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Lowy Institute's books of the year 2014, part 3

Lowy Institute's books of the year 2014, part 3
Published 8 Dec 2014 

As we approach Christmas, we offer selections from Lowy Institute staff and Interpreter contributors for the best book they have read this year. Part 1 and 2.

Capital in the Twenty-First Century, by Thomas Piketty. Selected by Leon Berkelmans, Director of the Lowy Institute's International Economy Program.

I think the most consequential book of the year for economics was Thomas Piketty's Capital in the Twenty-First Century. I see two major contributions here. 

1. Data: Piketty has been on the forefront of an international effort to collect data on inequality. In this book, he presents data on income and wealth inequality across several countries, stretching back over 100 years. For France, he can go back 200 years. This is awesome. Data collection, for a while, was not sexy economics, but that has changed. This data allow us to develop hypotheses of how the economy evolves over the very long run. While there has been some controversy about the quality of this data, which was probably inevitable, my reading is that Piketty has stared down his detractors.

2. Emphasising wealth: Piketty shows that wealth inequality was eye-wateringly high before the Great Depression. It then fell, but has been making a comeback of late. Piketty emphasises the impact this has on income inequality, and also that wealth inequality can lead to a self-perpetuating process. Simply, if the returns to capital are high enough, those who own the wealth will re-invest their earnings in ever more wealth, exacerbating inequality. This is controversial and there is much to criticise the thesis over: it ignores the role of depreciation, it does not stand up to reasonable assumptions about the diminishing return to capital and it overlooks human capital, among others. My own reading is that Piketty correctly identifies past long-run trends; whether these are important in the future is hard to tell. But he has had us thinking about a source of inequality that, hitherto, had not received much attention.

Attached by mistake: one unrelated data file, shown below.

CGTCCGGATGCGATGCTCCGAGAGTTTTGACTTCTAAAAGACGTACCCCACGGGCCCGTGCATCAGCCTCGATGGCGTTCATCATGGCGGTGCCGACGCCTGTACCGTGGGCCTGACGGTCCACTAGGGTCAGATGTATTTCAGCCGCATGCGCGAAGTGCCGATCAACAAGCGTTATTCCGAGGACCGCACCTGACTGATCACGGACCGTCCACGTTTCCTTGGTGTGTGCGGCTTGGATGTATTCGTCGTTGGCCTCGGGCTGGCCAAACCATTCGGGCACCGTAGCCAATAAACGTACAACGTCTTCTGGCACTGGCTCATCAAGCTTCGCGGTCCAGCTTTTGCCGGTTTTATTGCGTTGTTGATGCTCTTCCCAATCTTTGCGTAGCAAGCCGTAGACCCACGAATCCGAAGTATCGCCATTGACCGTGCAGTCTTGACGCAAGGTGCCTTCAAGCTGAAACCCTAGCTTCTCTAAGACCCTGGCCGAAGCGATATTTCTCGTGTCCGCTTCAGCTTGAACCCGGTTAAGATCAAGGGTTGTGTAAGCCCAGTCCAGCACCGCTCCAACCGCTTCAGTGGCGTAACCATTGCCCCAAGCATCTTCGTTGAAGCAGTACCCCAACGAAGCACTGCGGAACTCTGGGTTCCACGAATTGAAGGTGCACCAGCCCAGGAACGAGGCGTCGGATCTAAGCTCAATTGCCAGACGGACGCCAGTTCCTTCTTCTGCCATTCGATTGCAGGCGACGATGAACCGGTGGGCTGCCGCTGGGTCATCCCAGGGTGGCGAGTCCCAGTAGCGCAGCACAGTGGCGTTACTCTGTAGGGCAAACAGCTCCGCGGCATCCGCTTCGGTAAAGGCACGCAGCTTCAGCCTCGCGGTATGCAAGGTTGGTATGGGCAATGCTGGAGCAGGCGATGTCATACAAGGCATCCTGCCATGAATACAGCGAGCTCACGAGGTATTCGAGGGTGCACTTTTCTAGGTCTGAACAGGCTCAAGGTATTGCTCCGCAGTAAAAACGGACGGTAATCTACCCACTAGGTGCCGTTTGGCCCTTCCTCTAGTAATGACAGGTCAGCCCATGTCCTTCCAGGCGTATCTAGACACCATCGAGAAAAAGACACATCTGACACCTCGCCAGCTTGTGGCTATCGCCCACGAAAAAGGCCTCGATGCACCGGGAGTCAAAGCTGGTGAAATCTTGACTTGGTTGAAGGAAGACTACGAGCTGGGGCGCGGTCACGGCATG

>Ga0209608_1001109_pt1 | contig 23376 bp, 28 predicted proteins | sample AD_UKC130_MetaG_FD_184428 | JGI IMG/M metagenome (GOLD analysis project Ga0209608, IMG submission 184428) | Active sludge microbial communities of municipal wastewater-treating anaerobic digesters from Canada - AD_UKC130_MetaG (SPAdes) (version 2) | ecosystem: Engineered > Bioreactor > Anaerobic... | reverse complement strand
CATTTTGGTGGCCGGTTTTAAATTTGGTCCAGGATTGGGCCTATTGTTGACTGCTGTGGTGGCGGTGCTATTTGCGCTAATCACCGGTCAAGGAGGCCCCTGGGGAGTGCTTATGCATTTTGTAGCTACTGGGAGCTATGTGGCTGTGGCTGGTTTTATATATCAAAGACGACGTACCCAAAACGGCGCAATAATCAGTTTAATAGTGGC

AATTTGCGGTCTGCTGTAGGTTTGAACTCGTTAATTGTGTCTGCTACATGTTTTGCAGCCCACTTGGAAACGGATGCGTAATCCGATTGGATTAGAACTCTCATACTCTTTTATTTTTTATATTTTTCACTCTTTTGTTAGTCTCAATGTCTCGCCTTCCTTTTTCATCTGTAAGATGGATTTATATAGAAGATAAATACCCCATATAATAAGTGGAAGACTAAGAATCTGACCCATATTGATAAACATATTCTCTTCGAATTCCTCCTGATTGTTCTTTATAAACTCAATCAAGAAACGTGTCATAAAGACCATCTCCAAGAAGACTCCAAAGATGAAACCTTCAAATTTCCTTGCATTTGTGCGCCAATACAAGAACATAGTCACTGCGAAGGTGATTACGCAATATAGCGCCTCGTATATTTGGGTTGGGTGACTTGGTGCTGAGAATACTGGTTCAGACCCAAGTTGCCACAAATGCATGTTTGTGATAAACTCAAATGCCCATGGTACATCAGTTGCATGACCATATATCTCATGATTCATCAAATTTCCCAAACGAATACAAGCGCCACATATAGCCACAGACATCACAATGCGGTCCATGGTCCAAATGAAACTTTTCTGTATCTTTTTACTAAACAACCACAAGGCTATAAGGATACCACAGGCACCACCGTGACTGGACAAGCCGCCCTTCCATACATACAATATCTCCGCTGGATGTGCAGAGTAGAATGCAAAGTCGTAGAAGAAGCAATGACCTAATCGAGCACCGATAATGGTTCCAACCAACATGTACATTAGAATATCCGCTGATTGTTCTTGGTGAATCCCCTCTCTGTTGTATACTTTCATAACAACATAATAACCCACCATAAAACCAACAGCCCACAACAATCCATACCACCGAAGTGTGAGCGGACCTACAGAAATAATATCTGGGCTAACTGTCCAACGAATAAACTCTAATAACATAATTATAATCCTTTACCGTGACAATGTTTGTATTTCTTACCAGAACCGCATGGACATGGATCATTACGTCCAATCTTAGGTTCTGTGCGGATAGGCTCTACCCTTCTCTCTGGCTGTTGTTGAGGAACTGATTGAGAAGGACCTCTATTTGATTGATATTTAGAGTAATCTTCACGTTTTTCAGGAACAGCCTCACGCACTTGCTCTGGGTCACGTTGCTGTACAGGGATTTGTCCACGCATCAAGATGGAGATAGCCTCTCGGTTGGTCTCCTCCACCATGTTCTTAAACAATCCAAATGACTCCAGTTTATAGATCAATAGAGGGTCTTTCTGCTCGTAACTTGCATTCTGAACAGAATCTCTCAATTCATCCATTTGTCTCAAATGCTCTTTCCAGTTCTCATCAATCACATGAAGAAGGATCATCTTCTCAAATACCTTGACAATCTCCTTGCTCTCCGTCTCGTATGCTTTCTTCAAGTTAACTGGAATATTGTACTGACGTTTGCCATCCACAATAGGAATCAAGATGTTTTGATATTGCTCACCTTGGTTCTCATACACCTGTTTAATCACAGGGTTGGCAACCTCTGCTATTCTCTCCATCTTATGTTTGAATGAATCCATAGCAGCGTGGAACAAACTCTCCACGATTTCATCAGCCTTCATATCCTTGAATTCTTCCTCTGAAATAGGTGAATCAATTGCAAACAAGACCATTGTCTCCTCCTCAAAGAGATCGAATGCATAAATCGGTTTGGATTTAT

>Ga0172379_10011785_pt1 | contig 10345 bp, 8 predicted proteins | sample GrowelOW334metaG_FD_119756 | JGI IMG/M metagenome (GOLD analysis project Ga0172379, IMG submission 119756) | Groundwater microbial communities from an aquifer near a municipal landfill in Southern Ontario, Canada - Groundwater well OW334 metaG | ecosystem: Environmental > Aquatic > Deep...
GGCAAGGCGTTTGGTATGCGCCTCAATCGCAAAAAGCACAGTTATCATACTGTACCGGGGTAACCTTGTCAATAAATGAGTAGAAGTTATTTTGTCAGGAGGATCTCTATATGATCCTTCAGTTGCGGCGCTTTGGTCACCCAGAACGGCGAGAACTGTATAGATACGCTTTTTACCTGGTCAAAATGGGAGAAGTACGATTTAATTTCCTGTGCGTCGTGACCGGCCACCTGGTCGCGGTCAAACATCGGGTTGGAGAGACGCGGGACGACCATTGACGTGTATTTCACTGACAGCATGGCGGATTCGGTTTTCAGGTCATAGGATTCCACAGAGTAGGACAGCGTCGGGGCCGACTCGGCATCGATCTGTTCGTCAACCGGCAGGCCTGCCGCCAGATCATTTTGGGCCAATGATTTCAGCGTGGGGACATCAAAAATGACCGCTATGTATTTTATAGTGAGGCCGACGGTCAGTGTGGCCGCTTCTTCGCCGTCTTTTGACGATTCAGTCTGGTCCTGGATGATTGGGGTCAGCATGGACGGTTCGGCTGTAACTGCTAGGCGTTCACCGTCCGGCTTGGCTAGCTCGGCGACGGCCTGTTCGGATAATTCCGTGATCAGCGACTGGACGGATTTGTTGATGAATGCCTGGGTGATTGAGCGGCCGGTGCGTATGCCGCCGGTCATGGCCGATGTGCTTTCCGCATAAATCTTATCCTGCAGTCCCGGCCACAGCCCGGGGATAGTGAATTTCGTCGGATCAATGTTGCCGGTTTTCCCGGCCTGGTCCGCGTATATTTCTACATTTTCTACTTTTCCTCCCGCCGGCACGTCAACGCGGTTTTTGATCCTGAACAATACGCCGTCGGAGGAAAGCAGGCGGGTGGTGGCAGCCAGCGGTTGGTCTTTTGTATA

A Spy Among Friends, by Ben Macintyre. Selected by Julian Snelder, a regular contributor to The Interpreter.

A gripping book on Kim Philby, the Cold War double agent, A Spy Among Friends chronicles his intimate, treacherous friendship with fellow MI6 officer Nicholas Elliott. Read also Wilderness of Mirrors (2003), a parallel tale of CIA rivals James Angleton and Bill Harvey. The two stories entwine in the bond between Angleton and Philby, the cerebral chiefs of American and British counterintelligence respectively.

The carnage Philby's 'Cambridge ring' caused dwarfs Snowden's revelations today. Philby, communist from his student days, rose to head MI6's Soviet section, a feat of unimaginable perfidy. His betrayals condemned thousands to torture and death. Eventually, his Cambridge ring collapsed as the noose closed. This grim debacle of alcoholism, debauchery and depression crippled Western espionage for decades. Never again could trans-Atlantic reliance run so deep.

Elliott worshipped Philby until the last, devastating denouement. The paranoid genius Angleton was fooled for years. Only Harvey, the boozing Indiana gumshoe, saw through the suave Englishman's façade. How did Philby get so far? Because he was 'one of our people', unfailingly trusted by the aristocratic class ruling Britain's crumbling empire.

 Hun Sen's Cambodia, by Sebastien Strangio. Selected by Elliot Brennan, a regular contributor to The Interpreter.

Sebastien Strangio, a former Phnom Penh Post journalist, gives us an excellent account of Hun Sen's long reign in Cambodia, a rule that will reach its 30-year anniversary in 2015: 'In Hun Sen's Cambodia, accountability and change always lay on the horizon. But what seemed tangible from a distance, on closer inspection very often melted into thin air.'

As Strangio notes, the world shifted its attention away from Cambodia after the fall of the Khmer Rouge. Consequently, the weight of literature on the country looks at the Khmer Rouge era. Strangio colours the tapestry of the man at the heart of modern-day Cambodia and guides us through the 'mirage' of democratic reform that Hun Sen has led. 

The book makes for essential reading for Southeast Asia watchers. 

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